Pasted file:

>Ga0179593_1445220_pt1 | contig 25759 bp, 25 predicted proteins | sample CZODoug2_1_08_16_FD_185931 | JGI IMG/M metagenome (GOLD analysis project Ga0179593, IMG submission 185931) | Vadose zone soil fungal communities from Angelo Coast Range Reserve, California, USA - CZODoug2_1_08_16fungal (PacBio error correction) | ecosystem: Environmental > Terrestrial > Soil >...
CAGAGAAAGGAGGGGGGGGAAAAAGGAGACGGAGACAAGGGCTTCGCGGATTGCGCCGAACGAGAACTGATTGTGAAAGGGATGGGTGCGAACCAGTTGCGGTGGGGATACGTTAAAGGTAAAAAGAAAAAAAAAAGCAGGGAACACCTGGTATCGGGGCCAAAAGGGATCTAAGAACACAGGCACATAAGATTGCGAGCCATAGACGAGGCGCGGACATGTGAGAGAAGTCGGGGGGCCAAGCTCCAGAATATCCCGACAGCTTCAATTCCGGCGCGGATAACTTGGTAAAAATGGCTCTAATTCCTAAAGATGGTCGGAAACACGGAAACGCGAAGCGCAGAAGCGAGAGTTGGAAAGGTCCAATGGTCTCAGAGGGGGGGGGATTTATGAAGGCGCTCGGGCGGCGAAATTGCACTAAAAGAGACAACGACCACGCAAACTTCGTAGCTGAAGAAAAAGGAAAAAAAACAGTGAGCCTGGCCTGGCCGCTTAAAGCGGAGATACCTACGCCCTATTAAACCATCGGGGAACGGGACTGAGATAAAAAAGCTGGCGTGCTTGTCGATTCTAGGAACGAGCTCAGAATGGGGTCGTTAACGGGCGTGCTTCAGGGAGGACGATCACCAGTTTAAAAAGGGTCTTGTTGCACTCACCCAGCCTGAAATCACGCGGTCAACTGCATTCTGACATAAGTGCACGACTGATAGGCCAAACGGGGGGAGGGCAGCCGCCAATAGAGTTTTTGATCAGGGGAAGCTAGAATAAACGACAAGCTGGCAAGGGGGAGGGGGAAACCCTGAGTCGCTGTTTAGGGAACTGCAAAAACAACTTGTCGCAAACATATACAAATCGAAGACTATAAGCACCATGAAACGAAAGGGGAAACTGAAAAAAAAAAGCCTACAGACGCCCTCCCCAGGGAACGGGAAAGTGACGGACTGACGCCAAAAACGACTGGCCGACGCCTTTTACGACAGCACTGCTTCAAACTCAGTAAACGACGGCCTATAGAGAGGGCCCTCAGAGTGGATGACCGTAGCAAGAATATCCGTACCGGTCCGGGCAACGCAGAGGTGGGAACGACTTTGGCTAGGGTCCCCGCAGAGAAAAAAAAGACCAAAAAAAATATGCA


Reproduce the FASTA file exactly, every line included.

>Ga0179593_1445220_pt1 | contig 25759 bp, 25 predicted proteins | sample CZODoug2_1_08_16_FD_185931 | JGI IMG/M metagenome (GOLD analysis project Ga0179593, IMG submission 185931) | Vadose zone soil fungal communities from Angelo Coast Range Reserve, California, USA - CZODoug2_1_08_16fungal (PacBio error correction) | ecosystem: Environmental > Terrestrial > Soil >...
CAGAGAAAGGAGGGGGGGGAAAAAGGAGACGGAGACAAGGGCTTCGCGGATTGCGCCGAACGAGAACTGATTGTGAAAGGGATGGGTGCGAACCAGTTGCGGTGGGGATACGTTAAAGGTAAAAAGAAAAAAAAAAGCAGGGAACACCTGGTATCGGGGCCAAAAGGGATCTAAGAACACAGGCACATAAGATTGCGAGCCATAGACGAGGCGCGGACATGTGAGAGAAGTCGGGGGGCCAAGCTCCAGAATATCCCGACAGCTTCAATTCCGGCGCGGATAACTTGGTAAAAATGGCTCTAATTCCTAAAGATGGTCGGAAACACGGAAACGCGAAGCGCAGAAGCGAGAGTTGGAAAGGTCCAATGGTCTCAGAGGGGGGGGGATTTATGAAGGCGCTCGGGCGGCGAAATTGCACTAAAAGAGACAACGACCACGCAAACTTCGTAGCTGAAGAAAAAGGAAAAAAAACAGTGAGCCTGGCCTGGCCGCTTAAAGCGGAGATACCTACGCCCTATTAAACCATCGGGGAACGGGACTGAGATAAAAAAGCTGGCGTGCTTGTCGATTCTAGGAACGAGCTCAGAATGGGGTCGTTAACGGGCGTGCTTCAGGGAGGACGATCACCAGTTTAAAAAGGGTCTTGTTGCACTCACCCAGCCTGAAATCACGCGGTCAACTGCATTCTGACATAAGTGCACGACTGATAGGCCAAACGGGGGGAGGGCAGCCGCCAATAGAGTTTTTGATCAGGGGAAGCTAGAATAAACGACAAGCTGGCAAGGGGGAGGGGGAAACCCTGAGTCGCTGTTTAGGGAACTGCAAAAACAACTTGTCGCAAACATATACAAATCGAAGACTATAAGCACCATGAAACGAAAGGGGAAACTGAAAAAAAAAAGCCTACAGACGCCCTCCCCAGGGAACGGGAAAGTGACGGACTGACGCCAAAAACGACTGGCCGACGCCTTTTACGACAGCACTGCTTCAAACTCAGTAAACGACGGCCTATAGAGAGGGCCCTCAGAGTGGATGACCGTAGCAAGAATATCCGTACCGGTCCGGGCAACGCAGAGGTGGGAACGACTTTGGCTAGGGTCCCCGCAGAGAAAAAAAAGACCAAAAAAAATATGCA